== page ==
• Facebook Social Icon

27th January 2019 - Cycling Lactate Threshold and Heart Rate Training

Updated: Jan 28

So, everyone keeps telling you that you need a heart rate monitor and how it will change the way you train and make you into a better athlete.

So, you go ahead and buy one.

Now what?

Firstly, you will need to set up your personal heart rate training zones.

To keep things simple, we will use 5 zones:

Zone 1 (Recovery), Zone 2 (Endurance), Zone 3 (Tempo), Zone 4 (Threshold) and Zone 5 (VO2 Max).

So how do you calculate your own personal heart rate training zones?

Forget calculations based on age and fitness etc. (like the famous 220 minus your age one) – they simply don’t work for the majority of people. You also don’t need to know your maximum heart rate or resting heart rate as they are also mostly irrelevant (in this case) and besides, everyone has a different one (heart rate is so individual).

So, what do we need to know?

Our “Lactate Threshold Heart Rate” – this is key when it comes to training.

In simple terms, when we exercise, lactic acid (or lactate) builds up in our muscles. The more lactate there is in our muscles, the more your muscles burn - it’s acid after all - until there becomes a point when your muscles can’t handle the burning anymore and temporarily stop working.

“Lactate Threshold Heart Rate” is the heart rate at which your muscles can just about handle the amount of burning that they are subjected to without temporarily stopping working.

This “Lactate Threshold Heart Rate” is different in all of us and is a key factor in how fast we can swim, bike and run and hence why many of the age and fitness etc. calculations don’t work.

E.g. Cyclist 1 and Cyclist 2 are the same age, and both have maximum heart rates of 180 beats per minute and according to age calculations, they should both be able to ride along easily at 140 beats per minute. As they both ride next to each other at 140 beats per minute, Cyclist 1 is riding easily, but Cyclist 2 is really struggling and after a couple of minutes is forced to slow down. Why? Well, it all comes down to Lactate Threshold Heart Rate. Cyclist 1 has a Lactate Threshold Heart Rate of 160 beats per minute and Cyclist 2 has a Lactate Threshold Heart Rate of 130 beats per minute. Cyclist 1’s heart rate (at 140 beats per minute) is way below his Lactate Threshold Heart Rate (of 160 beats per minute) and therefore his muscles are working fine. Cyclist 2’s heart rate (at 140 beats per minute) is already above his Lactate Threshold Heart Rate (of 130 beats per minute) therefore lactate is building up in his muscles and forcing them to temporarily stop working.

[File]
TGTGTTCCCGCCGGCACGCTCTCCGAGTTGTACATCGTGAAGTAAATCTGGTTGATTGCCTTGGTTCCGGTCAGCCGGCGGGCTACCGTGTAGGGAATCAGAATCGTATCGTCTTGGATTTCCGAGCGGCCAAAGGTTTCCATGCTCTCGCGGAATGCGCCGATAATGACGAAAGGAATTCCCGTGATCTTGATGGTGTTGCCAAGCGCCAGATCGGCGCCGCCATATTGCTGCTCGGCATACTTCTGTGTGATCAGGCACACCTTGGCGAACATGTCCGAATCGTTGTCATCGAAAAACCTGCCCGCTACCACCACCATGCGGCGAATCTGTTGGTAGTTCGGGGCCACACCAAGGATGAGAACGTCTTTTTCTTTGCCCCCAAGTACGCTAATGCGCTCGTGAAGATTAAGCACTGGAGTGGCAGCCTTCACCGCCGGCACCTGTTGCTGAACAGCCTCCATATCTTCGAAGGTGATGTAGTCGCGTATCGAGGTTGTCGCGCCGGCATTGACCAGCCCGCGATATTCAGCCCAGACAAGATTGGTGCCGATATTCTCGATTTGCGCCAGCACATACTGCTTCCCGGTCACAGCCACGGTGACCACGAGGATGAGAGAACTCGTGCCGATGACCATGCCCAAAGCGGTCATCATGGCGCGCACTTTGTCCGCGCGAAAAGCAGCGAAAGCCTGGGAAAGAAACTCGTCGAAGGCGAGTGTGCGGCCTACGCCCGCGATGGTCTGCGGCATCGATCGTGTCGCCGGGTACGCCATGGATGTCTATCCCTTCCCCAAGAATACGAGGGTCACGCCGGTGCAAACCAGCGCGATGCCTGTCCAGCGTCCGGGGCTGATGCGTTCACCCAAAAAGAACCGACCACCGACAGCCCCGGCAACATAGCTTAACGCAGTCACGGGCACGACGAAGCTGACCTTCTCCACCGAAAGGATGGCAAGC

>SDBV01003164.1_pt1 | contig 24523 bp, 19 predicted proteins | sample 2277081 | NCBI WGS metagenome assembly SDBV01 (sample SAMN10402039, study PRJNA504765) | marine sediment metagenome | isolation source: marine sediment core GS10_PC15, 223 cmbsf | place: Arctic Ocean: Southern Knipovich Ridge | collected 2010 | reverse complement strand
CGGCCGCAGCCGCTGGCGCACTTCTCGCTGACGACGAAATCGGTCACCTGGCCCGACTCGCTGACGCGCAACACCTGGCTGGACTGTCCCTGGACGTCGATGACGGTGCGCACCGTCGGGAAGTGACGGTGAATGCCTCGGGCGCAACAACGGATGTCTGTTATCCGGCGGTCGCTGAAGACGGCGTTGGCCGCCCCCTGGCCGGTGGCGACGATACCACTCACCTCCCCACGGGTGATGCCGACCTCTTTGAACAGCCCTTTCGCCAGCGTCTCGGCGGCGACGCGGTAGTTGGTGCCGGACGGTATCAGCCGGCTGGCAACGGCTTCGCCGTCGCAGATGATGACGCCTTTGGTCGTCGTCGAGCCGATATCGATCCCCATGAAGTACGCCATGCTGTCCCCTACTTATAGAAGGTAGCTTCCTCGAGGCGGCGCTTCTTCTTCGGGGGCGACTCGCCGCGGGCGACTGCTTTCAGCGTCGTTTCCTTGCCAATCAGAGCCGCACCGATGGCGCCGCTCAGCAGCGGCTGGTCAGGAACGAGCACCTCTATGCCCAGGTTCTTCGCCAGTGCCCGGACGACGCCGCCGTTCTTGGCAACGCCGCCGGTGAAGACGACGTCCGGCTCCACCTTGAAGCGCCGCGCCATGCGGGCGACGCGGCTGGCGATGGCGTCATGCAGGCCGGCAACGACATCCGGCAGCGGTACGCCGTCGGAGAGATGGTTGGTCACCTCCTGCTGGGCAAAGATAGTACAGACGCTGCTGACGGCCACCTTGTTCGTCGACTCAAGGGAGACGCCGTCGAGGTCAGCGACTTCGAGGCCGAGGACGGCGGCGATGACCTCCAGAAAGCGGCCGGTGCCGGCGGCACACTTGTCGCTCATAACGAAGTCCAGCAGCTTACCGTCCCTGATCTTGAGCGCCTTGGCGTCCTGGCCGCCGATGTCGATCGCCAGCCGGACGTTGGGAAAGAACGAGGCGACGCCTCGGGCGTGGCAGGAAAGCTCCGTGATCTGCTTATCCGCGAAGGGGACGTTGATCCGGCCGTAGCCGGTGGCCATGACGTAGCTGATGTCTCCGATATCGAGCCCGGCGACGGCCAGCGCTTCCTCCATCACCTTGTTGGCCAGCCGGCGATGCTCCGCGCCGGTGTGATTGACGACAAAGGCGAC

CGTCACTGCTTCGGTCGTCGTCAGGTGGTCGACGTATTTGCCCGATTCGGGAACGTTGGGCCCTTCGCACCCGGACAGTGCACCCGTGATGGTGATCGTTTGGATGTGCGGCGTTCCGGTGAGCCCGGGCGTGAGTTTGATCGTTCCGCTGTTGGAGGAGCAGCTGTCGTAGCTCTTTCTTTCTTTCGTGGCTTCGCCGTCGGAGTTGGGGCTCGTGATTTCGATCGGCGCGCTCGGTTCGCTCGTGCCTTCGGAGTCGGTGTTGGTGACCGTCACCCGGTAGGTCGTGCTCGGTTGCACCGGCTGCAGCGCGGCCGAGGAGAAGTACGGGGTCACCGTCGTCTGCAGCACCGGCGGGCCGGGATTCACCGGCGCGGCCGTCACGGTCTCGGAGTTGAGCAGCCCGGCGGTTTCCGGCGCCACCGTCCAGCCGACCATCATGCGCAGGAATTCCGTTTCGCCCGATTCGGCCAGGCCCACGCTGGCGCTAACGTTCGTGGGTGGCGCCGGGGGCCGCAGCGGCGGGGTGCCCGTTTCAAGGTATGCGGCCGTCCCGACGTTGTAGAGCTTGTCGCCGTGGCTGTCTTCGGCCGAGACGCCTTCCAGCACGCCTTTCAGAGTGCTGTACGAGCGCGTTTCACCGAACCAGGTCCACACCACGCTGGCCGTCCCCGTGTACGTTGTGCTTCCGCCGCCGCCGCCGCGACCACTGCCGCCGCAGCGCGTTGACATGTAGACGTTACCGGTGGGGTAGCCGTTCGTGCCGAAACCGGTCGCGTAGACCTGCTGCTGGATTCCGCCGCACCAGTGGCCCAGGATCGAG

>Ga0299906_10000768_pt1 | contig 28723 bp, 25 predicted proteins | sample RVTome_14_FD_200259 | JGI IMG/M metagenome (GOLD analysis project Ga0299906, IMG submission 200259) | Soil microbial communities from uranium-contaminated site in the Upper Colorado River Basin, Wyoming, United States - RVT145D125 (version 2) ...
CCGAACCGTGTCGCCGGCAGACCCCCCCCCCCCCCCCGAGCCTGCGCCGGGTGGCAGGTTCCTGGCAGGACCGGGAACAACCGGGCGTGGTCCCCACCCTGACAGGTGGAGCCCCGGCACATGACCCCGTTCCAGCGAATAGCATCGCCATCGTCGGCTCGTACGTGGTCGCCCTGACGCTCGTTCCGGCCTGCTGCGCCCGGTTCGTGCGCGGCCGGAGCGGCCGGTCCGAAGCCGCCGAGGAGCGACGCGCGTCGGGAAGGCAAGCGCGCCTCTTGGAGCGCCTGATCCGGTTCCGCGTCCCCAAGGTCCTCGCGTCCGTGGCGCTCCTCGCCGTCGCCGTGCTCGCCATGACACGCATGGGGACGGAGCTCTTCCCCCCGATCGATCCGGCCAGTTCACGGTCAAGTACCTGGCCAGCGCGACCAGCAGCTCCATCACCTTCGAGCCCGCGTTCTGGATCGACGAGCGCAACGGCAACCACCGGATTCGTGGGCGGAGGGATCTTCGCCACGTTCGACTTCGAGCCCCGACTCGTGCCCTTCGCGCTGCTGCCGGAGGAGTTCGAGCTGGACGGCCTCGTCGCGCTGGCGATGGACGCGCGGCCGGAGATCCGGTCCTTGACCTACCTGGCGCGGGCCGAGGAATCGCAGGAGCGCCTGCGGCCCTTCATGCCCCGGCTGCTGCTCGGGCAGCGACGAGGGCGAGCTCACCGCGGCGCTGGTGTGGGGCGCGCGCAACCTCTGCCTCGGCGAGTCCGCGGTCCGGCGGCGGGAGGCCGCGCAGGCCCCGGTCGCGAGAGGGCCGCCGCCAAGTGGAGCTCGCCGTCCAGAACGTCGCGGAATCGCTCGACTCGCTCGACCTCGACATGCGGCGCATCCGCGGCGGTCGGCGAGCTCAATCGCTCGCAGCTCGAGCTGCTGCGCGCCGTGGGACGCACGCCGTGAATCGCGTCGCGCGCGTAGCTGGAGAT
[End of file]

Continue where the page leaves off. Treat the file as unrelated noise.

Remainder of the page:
So how do we work out our own Lactate Threshold Heart Rate?

Take the average heart rate from the cycle leg of a sprint triathlon (as long as you didn’t just potter round) or a 10mile time trial that you have recently done. If you haven’t done either, go and do one! This average heart rate won’t be too far from your Lactate Threshold Heart Rate.

Or even better, get someone who knows what they’re doing to put you through your paces in a lab, on a turbo trainer or something fancier like a Wattbike – this is a service which I offer.

Once you have your Lactate Threshold Heart Rate figure, you can work out your specific and personal heart rate training zones (using the table below) and start to use them in your training (LTHR = Lactate Threshold Heart Rate).

There are various specific ways of using these zones in your training, but this is something for you to either research for yourself or leave in the safe hands of your coach.

As a very rough guide:

Zone 1: Train in this zone to recover from hard sessions to just get the blood flowing.

Zone 2: Train in this zone to develop long distance bike endurance.

Zone 3: Train in this zone only when you struggle to stay in Zone 2 such as riding up hills.

Zone 4: Train in this zone to increase the point as which too much lactate starts to build up in your muscles.

Zone 5: Train in this zone if you want to improve your short burst speed.

I hope that all makes sense and please contact me if you’d like to know more.

Coach Pat.